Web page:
What do you write?


What led you to that genre or style?

Do you have any plans to try other genres?

I’d love to hear from you in the comments section below.

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Let’s talk about writing. Not just about the craft, but also about the life. This is a sharing blog, so I hope you’ll feel free to participate by commenting.

Whenever I teach basic writing workshops, one of my top suggestions is:



  1. What do you read?
  2. Why do you read what you do; what draws you to that genre / author?
  3. What’s the most recent book you’ve read and what made it good / bad / great?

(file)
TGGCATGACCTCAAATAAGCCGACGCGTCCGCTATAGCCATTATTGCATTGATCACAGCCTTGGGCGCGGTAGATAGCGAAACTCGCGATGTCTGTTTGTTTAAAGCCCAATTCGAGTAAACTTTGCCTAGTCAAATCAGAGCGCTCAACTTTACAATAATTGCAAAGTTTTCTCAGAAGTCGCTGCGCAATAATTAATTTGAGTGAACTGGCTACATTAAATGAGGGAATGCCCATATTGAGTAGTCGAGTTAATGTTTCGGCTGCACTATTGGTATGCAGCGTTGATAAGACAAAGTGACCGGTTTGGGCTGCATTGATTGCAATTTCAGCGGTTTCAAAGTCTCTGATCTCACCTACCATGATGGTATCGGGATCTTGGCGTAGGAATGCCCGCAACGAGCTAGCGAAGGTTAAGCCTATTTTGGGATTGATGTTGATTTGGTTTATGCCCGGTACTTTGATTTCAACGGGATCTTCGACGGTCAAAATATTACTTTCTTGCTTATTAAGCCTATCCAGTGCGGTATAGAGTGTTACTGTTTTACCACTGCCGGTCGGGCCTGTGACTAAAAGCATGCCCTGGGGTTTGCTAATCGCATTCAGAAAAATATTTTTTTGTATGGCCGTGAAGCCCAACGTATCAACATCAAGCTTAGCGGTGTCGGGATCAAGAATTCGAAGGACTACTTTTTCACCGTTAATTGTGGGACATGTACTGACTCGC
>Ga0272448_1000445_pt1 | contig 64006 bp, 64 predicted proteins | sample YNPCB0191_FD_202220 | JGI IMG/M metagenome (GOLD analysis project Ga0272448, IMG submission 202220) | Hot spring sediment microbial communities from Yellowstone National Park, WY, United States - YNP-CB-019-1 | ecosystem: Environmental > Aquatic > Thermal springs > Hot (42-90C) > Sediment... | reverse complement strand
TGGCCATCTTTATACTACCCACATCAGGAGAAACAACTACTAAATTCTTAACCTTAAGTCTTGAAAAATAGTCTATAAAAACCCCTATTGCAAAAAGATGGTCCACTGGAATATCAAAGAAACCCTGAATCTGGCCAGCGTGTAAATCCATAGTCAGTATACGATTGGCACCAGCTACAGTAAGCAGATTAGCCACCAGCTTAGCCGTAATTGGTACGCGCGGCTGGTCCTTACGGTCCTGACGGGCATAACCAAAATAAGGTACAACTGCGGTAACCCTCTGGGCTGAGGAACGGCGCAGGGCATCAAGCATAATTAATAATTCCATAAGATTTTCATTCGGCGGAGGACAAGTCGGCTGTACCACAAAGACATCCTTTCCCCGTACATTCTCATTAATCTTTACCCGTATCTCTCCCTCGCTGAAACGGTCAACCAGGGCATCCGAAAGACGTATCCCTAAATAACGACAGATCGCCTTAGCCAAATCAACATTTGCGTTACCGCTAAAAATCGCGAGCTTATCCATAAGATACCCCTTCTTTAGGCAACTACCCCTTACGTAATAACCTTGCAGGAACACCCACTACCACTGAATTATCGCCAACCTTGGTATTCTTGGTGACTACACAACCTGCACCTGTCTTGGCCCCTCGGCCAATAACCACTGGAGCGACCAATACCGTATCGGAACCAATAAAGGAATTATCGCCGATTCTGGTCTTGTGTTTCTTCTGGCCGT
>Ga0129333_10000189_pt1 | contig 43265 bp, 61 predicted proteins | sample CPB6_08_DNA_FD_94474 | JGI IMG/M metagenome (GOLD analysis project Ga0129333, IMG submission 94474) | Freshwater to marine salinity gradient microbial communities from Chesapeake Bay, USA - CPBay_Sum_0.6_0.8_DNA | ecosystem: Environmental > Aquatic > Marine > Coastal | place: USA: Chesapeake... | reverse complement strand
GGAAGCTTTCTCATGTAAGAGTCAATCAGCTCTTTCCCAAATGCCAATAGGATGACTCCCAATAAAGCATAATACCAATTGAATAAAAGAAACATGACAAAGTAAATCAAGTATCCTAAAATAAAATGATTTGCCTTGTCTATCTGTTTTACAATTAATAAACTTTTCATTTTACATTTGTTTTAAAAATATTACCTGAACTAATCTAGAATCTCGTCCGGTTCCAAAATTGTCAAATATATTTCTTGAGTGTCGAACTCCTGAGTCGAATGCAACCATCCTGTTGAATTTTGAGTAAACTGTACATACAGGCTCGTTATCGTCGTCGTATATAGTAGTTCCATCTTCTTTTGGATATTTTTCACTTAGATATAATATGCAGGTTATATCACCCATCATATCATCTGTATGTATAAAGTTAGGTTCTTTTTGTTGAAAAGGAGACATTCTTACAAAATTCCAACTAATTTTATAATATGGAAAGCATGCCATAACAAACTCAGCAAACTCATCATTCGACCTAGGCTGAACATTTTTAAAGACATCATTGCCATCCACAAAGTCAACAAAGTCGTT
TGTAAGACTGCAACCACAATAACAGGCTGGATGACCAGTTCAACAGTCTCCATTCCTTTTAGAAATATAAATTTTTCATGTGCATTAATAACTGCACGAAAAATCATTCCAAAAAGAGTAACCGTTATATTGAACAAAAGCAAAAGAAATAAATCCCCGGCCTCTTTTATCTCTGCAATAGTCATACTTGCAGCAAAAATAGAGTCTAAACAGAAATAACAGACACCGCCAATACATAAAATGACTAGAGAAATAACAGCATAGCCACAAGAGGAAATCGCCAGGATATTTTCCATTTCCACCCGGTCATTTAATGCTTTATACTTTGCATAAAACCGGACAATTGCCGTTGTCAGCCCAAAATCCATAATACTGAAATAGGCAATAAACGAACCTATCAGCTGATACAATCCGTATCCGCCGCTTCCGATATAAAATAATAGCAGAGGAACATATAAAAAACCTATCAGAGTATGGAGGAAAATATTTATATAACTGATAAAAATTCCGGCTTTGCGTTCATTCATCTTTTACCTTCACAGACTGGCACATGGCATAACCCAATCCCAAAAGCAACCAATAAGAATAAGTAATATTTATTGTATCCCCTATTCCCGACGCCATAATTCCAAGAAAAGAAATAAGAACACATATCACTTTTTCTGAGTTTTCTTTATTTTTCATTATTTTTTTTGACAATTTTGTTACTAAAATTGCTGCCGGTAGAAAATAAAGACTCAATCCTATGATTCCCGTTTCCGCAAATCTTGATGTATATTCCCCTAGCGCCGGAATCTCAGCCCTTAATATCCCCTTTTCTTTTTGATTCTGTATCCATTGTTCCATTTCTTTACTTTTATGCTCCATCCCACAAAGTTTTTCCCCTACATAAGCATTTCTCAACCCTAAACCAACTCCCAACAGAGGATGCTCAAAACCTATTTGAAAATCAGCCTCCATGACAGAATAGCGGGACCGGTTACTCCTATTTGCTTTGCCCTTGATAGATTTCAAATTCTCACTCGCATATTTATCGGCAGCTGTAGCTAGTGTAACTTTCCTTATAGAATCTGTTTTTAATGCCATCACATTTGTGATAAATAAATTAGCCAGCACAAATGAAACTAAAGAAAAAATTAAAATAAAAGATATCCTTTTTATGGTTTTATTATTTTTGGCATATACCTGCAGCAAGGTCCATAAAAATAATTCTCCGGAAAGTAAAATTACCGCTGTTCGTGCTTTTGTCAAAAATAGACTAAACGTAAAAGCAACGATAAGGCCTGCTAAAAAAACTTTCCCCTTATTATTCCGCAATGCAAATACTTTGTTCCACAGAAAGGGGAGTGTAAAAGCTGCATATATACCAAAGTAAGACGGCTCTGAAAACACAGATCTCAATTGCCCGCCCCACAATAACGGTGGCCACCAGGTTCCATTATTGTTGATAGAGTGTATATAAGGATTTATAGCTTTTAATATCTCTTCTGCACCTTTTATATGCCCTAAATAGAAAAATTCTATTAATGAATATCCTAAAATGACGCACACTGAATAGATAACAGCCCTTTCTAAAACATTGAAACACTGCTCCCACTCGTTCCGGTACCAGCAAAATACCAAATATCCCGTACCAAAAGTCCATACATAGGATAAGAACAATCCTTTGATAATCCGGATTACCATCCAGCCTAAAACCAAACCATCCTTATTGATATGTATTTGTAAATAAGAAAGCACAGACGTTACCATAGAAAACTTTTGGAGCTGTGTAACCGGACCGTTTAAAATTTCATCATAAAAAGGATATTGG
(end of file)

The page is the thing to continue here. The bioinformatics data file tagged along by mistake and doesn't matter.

4. What’s your favorite book / author from the past year or two?
  5. What reading format(s) do you prefer and why?

I’ll answer from my perspective and you can chime in too. It’s always fun to compare, consider and learn…

my library photoI read all the time.


I’m what you might call a chain-reader, a story addict.



  1. I read mostly fiction because I’m a story person, but I also read non-fiction to learn more about my craft and especially, these days, about indie publishing. I especially like cozy mysteries and historical novels, but I’m also a sucker for the occasional romance read, as long as there’s more to it than the romance. I read genre fiction as opposed to literary fiction because it makes more sense to me. Some of my reasons for reading are:

– to be entertained

– to lose myself in another world

– to learn about people and places

Genre fiction does this for me.